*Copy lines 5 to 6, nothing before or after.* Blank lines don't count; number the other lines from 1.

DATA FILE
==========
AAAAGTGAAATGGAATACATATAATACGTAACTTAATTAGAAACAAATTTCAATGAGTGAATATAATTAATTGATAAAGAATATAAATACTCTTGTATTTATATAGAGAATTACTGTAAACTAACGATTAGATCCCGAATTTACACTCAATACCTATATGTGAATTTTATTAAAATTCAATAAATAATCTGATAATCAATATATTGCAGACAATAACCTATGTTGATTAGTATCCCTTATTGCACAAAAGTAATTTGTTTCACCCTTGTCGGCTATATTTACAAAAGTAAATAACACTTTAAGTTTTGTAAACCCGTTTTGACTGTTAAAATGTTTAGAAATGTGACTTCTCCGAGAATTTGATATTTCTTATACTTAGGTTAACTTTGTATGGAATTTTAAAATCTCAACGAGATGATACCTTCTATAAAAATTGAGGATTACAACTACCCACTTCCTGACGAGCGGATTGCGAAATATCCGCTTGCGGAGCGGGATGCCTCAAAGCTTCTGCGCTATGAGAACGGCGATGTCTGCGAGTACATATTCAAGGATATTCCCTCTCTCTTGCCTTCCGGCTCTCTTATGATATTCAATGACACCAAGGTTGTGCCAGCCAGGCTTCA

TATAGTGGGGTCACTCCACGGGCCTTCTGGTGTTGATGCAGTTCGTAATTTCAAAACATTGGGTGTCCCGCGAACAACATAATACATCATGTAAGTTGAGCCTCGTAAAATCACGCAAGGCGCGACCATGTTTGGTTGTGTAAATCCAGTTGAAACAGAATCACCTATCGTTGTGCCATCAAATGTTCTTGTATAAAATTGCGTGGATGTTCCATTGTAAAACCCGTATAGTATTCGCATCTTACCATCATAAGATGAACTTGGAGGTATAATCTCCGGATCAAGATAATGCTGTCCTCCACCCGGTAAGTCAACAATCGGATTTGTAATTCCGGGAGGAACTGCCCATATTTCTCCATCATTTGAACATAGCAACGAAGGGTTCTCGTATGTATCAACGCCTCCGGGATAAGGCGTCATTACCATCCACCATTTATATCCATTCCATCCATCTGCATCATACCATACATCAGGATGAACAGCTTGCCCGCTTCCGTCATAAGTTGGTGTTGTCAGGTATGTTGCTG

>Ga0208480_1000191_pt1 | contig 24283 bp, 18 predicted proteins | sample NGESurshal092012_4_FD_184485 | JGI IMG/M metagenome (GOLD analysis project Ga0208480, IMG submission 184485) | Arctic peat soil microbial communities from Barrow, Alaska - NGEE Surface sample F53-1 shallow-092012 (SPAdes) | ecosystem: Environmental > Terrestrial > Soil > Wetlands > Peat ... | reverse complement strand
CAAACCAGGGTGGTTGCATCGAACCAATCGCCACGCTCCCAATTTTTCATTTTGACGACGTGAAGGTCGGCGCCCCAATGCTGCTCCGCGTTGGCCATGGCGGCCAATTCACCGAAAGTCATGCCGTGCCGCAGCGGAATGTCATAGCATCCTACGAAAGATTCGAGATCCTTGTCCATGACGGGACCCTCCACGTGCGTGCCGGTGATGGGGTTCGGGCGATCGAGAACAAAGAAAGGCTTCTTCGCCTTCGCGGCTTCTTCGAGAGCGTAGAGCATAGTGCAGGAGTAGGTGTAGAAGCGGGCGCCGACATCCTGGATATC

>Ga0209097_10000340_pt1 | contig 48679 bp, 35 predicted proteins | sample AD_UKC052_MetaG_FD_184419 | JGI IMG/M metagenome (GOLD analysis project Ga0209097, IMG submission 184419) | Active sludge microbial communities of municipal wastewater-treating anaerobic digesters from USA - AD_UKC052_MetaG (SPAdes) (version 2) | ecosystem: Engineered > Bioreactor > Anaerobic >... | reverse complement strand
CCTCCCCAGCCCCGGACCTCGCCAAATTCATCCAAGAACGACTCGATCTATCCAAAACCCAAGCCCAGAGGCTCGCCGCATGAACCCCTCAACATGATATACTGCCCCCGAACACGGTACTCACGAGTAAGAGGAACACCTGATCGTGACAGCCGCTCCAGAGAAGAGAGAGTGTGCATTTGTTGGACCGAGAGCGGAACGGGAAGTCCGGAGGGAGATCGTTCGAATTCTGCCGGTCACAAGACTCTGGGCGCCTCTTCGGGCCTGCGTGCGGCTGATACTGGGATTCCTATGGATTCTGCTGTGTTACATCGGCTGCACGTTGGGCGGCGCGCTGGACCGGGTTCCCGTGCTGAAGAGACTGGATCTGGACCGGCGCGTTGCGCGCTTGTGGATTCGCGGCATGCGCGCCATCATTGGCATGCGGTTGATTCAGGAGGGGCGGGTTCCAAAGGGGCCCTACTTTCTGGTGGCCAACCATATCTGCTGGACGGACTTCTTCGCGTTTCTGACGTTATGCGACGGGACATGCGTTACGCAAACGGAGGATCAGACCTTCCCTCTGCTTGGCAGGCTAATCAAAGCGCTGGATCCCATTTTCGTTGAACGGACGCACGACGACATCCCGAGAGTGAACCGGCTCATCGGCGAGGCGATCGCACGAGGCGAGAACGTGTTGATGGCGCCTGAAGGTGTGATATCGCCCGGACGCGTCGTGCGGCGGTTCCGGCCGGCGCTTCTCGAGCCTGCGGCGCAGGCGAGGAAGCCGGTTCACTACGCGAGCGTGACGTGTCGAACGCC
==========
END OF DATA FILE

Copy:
>Ga0209097_10000340_pt1 | contig 48679 bp, 35 predicted proteins | sample AD_UKC052_MetaG_FD_184419 | JGI IMG/M metagenome (GOLD analysis project Ga0209097, IMG submission 184419) | Active sludge microbial communities of municipal wastewater-treating anaerobic digesters from USA - AD_UKC052_MetaG (SPAdes) (version 2) | ecosystem: Engineered > Bioreactor > Anaerobic >... | reverse complement strand
CCTCCCCAGCCCCGGACCTCGCCAAATTCATCCAAGAACGACTCGATCTATCCAAAACCCAAGCCCAGAGGCTCGCCGCATGAACCCCTCAACATGATATACTGCCCCCGAACACGGTACTCACGAGTAAGAGGAACACCTGATCGTGACAGCCGCTCCAGAGAAGAGAGAGTGTGCATTTGTTGGACCGAGAGCGGAACGGGAAGTCCGGAGGGAGATCGTTCGAATTCTGCCGGTCACAAGACTCTGGGCGCCTCTTCGGGCCTGCGTGCGGCTGATACTGGGATTCCTATGGATTCTGCTGTGTTACATCGGCTGCACGTTGGGCGGCGCGCTGGACCGGGTTCCCGTGCTGAAGAGACTGGATCTGGACCGGCGCGTTGCGCGCTTGTGGATTCGCGGCATGCGCGCCATCATTGGCATGCGGTTGATTCAGGAGGGGCGGGTTCCAAAGGGGCCCTACTTTCTGGTGGCCAACCATATCTGCTGGACGGACTTCTTCGCGTTTCTGACGTTATGCGACGGGACATGCGTTACGCAAACGGAGGATCAGACCTTCCCTCTGCTTGGCAGGCTAATCAAAGCGCTGGATCCCATTTTCGTTGAACGGACGCACGACGACATCCCGAGAGTGAACCGGCTCATCGGCGAGGCGATCGCACGAGGCGAGAACGTGTTGATGGCGCCTGAAGGTGTGATATCGCCCGGACGCGTCGTGCGGCGGTTCCGGCCGGCGCTTCTCGAGCCTGCGGCGCAGGCGAGGAAGCCGGTTCACTACGCGAGCGTGACGTGTCGAACGCC